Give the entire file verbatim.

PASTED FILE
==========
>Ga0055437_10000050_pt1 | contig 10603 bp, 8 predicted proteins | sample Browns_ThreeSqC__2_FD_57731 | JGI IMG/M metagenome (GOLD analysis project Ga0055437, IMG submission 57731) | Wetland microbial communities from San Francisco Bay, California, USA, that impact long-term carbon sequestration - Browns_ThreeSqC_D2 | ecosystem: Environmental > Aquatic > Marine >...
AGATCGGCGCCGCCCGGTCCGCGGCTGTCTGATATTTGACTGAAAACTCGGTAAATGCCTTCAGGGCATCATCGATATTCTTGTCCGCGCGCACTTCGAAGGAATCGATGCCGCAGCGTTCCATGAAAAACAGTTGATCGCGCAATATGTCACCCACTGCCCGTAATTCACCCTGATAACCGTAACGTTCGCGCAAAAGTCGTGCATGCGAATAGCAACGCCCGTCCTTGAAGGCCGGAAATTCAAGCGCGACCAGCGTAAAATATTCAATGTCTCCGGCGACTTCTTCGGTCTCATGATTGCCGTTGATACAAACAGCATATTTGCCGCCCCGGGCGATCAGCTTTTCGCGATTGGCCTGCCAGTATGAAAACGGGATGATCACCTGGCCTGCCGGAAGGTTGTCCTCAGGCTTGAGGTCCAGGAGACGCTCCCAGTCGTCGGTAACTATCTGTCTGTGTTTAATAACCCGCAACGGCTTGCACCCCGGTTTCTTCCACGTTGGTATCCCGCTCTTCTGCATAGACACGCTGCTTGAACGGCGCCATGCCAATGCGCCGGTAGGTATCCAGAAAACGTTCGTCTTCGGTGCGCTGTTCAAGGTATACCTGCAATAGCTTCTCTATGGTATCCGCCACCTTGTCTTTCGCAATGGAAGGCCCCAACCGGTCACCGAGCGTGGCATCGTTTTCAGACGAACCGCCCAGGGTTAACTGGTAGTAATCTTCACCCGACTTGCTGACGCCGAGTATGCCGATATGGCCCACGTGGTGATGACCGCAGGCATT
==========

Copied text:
>Ga0055437_10000050_pt1 | contig 10603 bp, 8 predicted proteins | sample Browns_ThreeSqC__2_FD_57731 | JGI IMG/M metagenome (GOLD analysis project Ga0055437, IMG submission 57731) | Wetland microbial communities from San Francisco Bay, California, USA, that impact long-term carbon sequestration - Browns_ThreeSqC_D2 | ecosystem: Environmental > Aquatic > Marine >...
AGATCGGCGCCGCCCGGTCCGCGGCTGTCTGATATTTGACTGAAAACTCGGTAAATGCCTTCAGGGCATCATCGATATTCTTGTCCGCGCGCACTTCGAAGGAATCGATGCCGCAGCGTTCCATGAAAAACAGTTGATCGCGCAATATGTCACCCACTGCCCGTAATTCACCCTGATAACCGTAACGTTCGCGCAAAAGTCGTGCATGCGAATAGCAACGCCCGTCCTTGAAGGCCGGAAATTCAAGCGCGACCAGCGTAAAATATTCAATGTCTCCGGCGACTTCTTCGGTCTCATGATTGCCGTTGATACAAACAGCATATTTGCCGCCCCGGGCGATCAGCTTTTCGCGATTGGCCTGCCAGTATGAAAACGGGATGATCACCTGGCCTGCCGGAAGGTTGTCCTCAGGCTTGAGGTCCAGGAGACGCTCCCAGTCGTCGGTAACTATCTGTCTGTGTTTAATAACCCGCAACGGCTTGCACCCCGGTTTCTTCCACGTTGGTATCCCGCTCTTCTGCATAGACACGCTGCTTGAACGGCGCCATGCCAATGCGCCGGTAGGTATCCAGAAAACGTTCGTCTTCGGTGCGCTGTTCAAGGTATACCTGCAATAGCTTCTCTATGGTATCCGCCACCTTGTCTTTCGCAATGGAAGGCCCCAACCGGTCACCGAGCGTGGCATCGTTTTCAGACGAACCGCCCAGGGTTAACTGGTAGTAATCTTCACCCGACTTGCTGACGCCGAGTATGCCGATATGGCCCACGTGGTGATGACCGCAGGCATT